On the United States-Saudi Arabia ties

The United States and the Kingdom of Saudi Arabia’s friendship started a long way back during World War II, when US President Franklin Delano Roosevelt and Saudi King Ibn Saud met on the US carrier on the great bitter lake in Egypt. Since then, the United States-Saudi Arabia relationships have withstood a huge challenge, namely the Israeli-Palestinian conflict, where the US and Saudi Arabia were on opposite sides as Washington backed Israel whereas the Saudis backed the Palestinians. Despite this challenge, the relationships remained strong.


With Joe Biden becoming the 46th President of the United States, relationships between the two countries are facing new challenges, putting the age-old ties under stress.

The gruesome killing of Washington Post journalist Jamal Khashoggi in 2018 under unclear circumstances at the Saudi embassy in Turkey created a situation where the Saudi Arabian crown prince Mohammad Bin Salman was directly accused of his murder. The Central Intelligence Agency (CIA) fairly concluded that the Saudi Arabian crown prince ordered the killing of Jamal Khashoggi.


However, then US President Trump pursued a transactional relationship with Saudi Arabia. With the latter being a large buyer of American weapons, President Trump feared that any sanctions against Saudi Arabia could have led to financial losses for Washington, as the kingdom would have refused to buy weapons from the US.


Furthermore, President Trump needed not to antagonize Saudi Arabia as its support was crucial to his fight against Iran, following his withdrawal from the Iran Nuclear deal in early 2018.

On the contrary, President Biden adopted a different approach. Since he took office, he has been the protagonist of three actions that have directly put into question the stability of the United States-Saudi Arabia relationships.


Firstly, President Biden released the CIA report on Kashoggi’s murder, which directly implicated the Saudi Arabian crown prince, though the publication was preceded by a private talk between President Biden and Saudi King Salman. Although the report did not directly sanction Prince Mohammad Bin Salman, the action was nonetheless remarkable.


Secondly, during the crisis in Jordan which saw King Abdullah facing what was widely defined as an attempted coup by his own half-brother Prince Hamzah, allegedly influenced by Sharif Hassan Bin Zaidi - a dual Saudi-Jordanian citizen -, President Biden backed the King of Jordan reaffirming the United States’ support for his leadership, whereby giving Saudi Arabia a clear message on the importance of status quo in Jordanian remaining unaltered.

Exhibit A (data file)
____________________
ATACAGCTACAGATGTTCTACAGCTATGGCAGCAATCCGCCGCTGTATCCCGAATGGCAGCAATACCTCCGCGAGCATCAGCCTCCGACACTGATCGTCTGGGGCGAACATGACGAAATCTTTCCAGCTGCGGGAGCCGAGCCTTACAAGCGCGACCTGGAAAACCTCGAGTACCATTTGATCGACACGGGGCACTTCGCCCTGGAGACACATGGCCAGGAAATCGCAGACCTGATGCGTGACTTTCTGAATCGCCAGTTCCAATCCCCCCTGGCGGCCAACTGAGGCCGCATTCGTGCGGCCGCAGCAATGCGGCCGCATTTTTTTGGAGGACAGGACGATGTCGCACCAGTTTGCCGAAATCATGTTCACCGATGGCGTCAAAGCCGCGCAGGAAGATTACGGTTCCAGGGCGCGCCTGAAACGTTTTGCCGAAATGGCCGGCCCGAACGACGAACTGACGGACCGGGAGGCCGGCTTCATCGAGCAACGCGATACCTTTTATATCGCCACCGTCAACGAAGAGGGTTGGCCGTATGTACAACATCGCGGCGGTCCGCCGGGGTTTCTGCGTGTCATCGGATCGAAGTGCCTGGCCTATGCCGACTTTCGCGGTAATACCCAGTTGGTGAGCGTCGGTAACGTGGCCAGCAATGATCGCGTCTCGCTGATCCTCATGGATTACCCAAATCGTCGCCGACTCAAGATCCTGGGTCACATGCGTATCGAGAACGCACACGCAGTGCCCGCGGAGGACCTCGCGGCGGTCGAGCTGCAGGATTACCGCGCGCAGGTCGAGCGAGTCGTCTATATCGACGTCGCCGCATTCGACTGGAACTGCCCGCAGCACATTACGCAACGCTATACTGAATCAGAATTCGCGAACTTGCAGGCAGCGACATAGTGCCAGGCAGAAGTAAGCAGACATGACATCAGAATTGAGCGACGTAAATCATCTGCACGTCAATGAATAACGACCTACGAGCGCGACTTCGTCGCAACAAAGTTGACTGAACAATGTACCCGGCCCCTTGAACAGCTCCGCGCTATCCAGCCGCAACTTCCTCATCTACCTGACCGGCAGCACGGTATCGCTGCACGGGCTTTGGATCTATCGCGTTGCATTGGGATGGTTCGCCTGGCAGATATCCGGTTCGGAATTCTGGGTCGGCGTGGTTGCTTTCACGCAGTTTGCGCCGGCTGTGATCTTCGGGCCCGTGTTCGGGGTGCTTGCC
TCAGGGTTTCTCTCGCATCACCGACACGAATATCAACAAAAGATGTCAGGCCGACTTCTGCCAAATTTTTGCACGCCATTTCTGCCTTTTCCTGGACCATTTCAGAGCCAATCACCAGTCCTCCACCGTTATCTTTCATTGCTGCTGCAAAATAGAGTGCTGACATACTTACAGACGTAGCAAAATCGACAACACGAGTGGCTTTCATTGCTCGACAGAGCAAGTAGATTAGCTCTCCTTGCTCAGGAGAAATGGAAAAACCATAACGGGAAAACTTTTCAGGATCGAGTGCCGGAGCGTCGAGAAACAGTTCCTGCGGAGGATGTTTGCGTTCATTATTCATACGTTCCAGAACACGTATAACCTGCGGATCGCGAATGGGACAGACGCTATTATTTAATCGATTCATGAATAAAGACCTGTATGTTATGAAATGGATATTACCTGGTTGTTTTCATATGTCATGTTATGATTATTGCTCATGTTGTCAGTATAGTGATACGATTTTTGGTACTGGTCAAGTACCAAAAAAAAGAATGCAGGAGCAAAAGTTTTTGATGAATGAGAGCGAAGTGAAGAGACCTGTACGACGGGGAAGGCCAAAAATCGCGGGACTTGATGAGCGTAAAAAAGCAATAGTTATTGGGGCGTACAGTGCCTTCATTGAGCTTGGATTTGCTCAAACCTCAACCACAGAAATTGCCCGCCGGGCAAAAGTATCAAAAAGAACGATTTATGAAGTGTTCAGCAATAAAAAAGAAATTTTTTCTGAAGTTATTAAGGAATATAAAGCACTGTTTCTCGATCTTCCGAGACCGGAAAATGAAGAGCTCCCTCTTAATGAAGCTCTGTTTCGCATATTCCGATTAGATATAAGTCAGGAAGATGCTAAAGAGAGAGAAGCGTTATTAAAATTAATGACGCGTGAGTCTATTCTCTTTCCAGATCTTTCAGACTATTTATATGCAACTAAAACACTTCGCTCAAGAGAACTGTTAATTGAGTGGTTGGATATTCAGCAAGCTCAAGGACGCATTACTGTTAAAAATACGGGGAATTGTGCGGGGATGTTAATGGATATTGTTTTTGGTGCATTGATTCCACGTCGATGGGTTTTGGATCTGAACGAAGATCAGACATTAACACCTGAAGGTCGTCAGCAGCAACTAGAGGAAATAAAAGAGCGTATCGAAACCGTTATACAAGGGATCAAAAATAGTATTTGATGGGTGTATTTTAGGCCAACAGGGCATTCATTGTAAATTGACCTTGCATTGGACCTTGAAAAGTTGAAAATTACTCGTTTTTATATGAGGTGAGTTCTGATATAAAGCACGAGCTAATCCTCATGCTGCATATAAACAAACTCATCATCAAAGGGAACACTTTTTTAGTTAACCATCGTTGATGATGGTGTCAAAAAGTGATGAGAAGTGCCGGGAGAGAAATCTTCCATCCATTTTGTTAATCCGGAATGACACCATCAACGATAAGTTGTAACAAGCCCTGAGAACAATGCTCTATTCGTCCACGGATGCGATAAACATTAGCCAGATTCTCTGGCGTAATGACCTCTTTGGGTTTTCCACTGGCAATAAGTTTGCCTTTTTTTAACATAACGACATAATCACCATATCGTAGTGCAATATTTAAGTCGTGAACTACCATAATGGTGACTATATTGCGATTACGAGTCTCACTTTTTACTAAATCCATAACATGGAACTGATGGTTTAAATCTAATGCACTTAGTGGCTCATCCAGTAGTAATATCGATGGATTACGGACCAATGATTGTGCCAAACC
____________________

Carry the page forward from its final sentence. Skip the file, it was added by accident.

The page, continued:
On a different note, the declassification of 9/11 documents has been constituting a thorn in the United States-Saudi relationships for a long time. The role of Saudi Arabia in the 9/11 attacks is in fact a disputed one. The families of those killed in the 9/11 attacks had asked the Trump administration to release the files documenting the Saudi government’s role in the attacks. However, the Trump administration could not fulfill the request.


Before becoming President during the campaign trail, President Biden promised to release those documents, and he honoured that promise just before the anniversary of 9/11, ordering his administration to release the documents over the next 6 months. The families of the 9/11 victims were clear that President Biden should not consider attending the 9/11 memorial service if his promise had not been fulfilled by then. In fact, the president did attend the name-reading commemoration in Lower Manhattan, along with former presidents Obama and Clinton accompanied by their respective wives.


If we look at these developments it would be fair to conclude that President Biden appears to be willing to cross the Saudis on important issues dear to him, which has severely damaged the relations between the two countries. Deteriorating relationships with Saudi Arabia are probably going to hurt the strategic interests of the US, as the peace agreements signed by Israel with the Gulf monarchies under US supervision might not involve Saudi Arabia in the future. It is important to remember that a peace agreement between Saudi Arabia and Israel would be a huge achievement: ever since the creation of Israel, one of the major goals of the US foreign policy was in fact to lead the majority of Middle Eastern countries towards open dialogue and mutual recognition with Israel. President Trump succeeded in achieving this goal with the United Arab Emirates and Bahrain, which signed peace agreements with Israel. Riyadh has not considered this step yet, and with President Biden’s approach casting a shadow over Saudi Arabia’s dispositions, striking a deal might no longer constitute a possibility for the near future.


Ultimately, President Biden’s recent actions with respect to Saudi Arabia are making Riyadh questioning its importance to the current United States administration.